Thursday, May 17, 2018
Quiltmaking 101 -- freehand and curved seams 2
If you have chosen to cut your quilt pieces freehand instead of using a ruler, or if you are deliberately using curved seams, you face a construction issue: how to make the finished seams lie perfectly flat. If the curves are gentle -- think the profile of a watermelon -- and if they curve in the same direction, you can usually just sew one to the other and they will be fine.
This approach works as a new construction method if you layer two pieces of fabric on top of one another, then cut a gentle curve through both layers. Swap the pieces and stitch them together.
The piece above was made with three cuts, not one, and of course it yielded a mirror image piece with the same curves but the opposite color arrangement. Note that the middle seam ended up wonky, with the black quite a bit longer than the orange, even though they were presumably the same length to start with. This is not a failure of sewing skill; it's an unavoidable and unpredictable result of the process of sewing two bias edges together.
When this happens to you, and it will, don't feel guilty, don't try to rip the seam and redo it, just trim off the edge.
The just-sew-it approach also works with random pieces that you may find in your stash and want to sew together. As long as the curves have approximately the same radius, and point in the same direction, you'll probably be fine. But if they point in opposite directions, or are too radically different in profile, you'll end up with bulges or clots. Plan ahead, and don't do that.
With gentle curves the actual sewing will be very much like holding straight edges together -- no big deal. But when you sew more pronounced curves -- as the watermelon profile becomes more like a cantaloupe or a grapefruit -- it's harder to maintain the proper seam allowance because the two edges are so different in profile: one a distinct hill and the other a valley. It will be easier if you hold the "valley" curve on top and the "hill" on the bottom, even though that makes a lousy mnemonic.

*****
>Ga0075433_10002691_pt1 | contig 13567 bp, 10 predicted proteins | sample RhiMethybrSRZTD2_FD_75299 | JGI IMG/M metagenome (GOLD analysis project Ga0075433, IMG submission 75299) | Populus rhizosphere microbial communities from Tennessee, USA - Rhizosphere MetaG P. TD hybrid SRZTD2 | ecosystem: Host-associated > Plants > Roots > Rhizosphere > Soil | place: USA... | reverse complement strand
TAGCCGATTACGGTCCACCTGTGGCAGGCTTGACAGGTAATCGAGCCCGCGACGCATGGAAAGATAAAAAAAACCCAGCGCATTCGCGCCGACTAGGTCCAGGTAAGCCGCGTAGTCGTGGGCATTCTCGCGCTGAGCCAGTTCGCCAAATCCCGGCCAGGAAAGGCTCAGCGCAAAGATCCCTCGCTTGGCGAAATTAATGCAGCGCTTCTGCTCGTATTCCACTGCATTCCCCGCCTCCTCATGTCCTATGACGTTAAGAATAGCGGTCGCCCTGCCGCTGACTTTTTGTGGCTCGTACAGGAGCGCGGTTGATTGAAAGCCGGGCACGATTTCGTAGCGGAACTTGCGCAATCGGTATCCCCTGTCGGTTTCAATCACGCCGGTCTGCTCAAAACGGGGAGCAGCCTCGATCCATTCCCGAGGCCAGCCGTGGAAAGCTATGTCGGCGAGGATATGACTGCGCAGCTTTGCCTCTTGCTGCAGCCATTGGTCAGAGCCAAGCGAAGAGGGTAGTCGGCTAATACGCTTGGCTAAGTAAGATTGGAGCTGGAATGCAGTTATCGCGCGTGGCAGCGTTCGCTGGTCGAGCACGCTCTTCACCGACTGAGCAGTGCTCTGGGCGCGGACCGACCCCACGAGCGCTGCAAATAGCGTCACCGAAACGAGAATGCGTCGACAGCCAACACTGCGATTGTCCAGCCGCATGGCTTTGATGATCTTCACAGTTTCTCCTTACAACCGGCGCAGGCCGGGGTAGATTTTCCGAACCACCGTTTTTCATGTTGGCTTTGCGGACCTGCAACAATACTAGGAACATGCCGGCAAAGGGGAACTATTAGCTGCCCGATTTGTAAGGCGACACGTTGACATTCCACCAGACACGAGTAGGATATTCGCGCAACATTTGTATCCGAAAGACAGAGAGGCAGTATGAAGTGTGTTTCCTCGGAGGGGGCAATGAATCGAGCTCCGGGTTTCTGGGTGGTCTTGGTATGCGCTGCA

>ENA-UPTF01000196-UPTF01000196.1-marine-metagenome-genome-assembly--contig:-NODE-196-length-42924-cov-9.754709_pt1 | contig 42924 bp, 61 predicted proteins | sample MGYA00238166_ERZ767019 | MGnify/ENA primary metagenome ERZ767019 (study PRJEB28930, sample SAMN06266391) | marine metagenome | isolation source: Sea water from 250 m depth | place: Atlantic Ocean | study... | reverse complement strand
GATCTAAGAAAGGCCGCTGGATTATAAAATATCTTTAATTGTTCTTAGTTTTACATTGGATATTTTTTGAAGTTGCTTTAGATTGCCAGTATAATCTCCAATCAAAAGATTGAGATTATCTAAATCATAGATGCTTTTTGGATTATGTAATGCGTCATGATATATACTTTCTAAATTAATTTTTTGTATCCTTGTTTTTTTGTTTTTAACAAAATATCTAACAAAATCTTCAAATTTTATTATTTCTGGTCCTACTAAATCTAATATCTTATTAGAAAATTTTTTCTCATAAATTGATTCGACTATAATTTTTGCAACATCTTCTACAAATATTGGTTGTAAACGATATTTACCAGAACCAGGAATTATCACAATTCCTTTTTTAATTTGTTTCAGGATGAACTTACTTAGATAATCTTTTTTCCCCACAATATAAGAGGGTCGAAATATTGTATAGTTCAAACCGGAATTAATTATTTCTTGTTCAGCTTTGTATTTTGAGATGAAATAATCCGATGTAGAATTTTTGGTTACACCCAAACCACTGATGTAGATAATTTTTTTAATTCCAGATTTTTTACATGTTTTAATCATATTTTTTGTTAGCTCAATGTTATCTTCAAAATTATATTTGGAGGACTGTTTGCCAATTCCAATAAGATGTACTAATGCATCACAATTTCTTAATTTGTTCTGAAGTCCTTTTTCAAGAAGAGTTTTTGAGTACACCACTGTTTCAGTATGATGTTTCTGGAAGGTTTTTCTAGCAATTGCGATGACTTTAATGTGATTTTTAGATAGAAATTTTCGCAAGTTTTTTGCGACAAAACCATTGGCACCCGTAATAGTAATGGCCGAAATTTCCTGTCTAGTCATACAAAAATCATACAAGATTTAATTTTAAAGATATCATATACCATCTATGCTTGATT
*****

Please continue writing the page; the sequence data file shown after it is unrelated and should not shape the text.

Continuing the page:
Establish the seam allowance at one end of the seam and put your needle down through both layers. If possible, set your machine so it automatically stops with the needle down, to make sure the pieces don't slip out of alignment when you stop to reposition the fabrics. Carefully align the edges of the two layers and stitch for maybe a half inch. Stop needle down, and reposition the fabric.
After you get to the end of the seam, flip it over and check whether you have inadvertently sewed any pleats into the bottom layer of fabric that you couldn't see. If you have, get your seam ripper and open the seam for a quarter inch on each side of the pleat. This time sew with the "hill" side up so you can watch carefully as you ease the fabric under the needle and get it smooth this time. It's important to fix any glitches before you press, while the fabric is at its most flexible.
Sometimes you'll sew curved edges together, press the seam, and it looks as though everything is perfect. But when you flip back to the right side, you'll notice that the two edges didn't match perfectly. When you turn that curved seam over, run your fingernail along it from the downhill side to find any hidden pleats.
If you find one, don't worry -- it's very easily fixed. Turn it back to the wrong side and notice that the iron has creased the fabric at exactly the right place to give you your perfect seamline. Restitch the seam along the crease mark and the curve will look exactly as it did before, except the new stitching will have closed the pleat.
You will note that all the curves in this post go in one direction only -- no S-curves or multiple-winding roads. If you want to sew these more complex curves, you'll need a more precise method to make them lie perfectly flat; stay tuned for the next tutorial.
And then there will be more about pressing curved seams in a further installment of Quiltmaking 101. Wait and read that before you take your seam to the ironing board.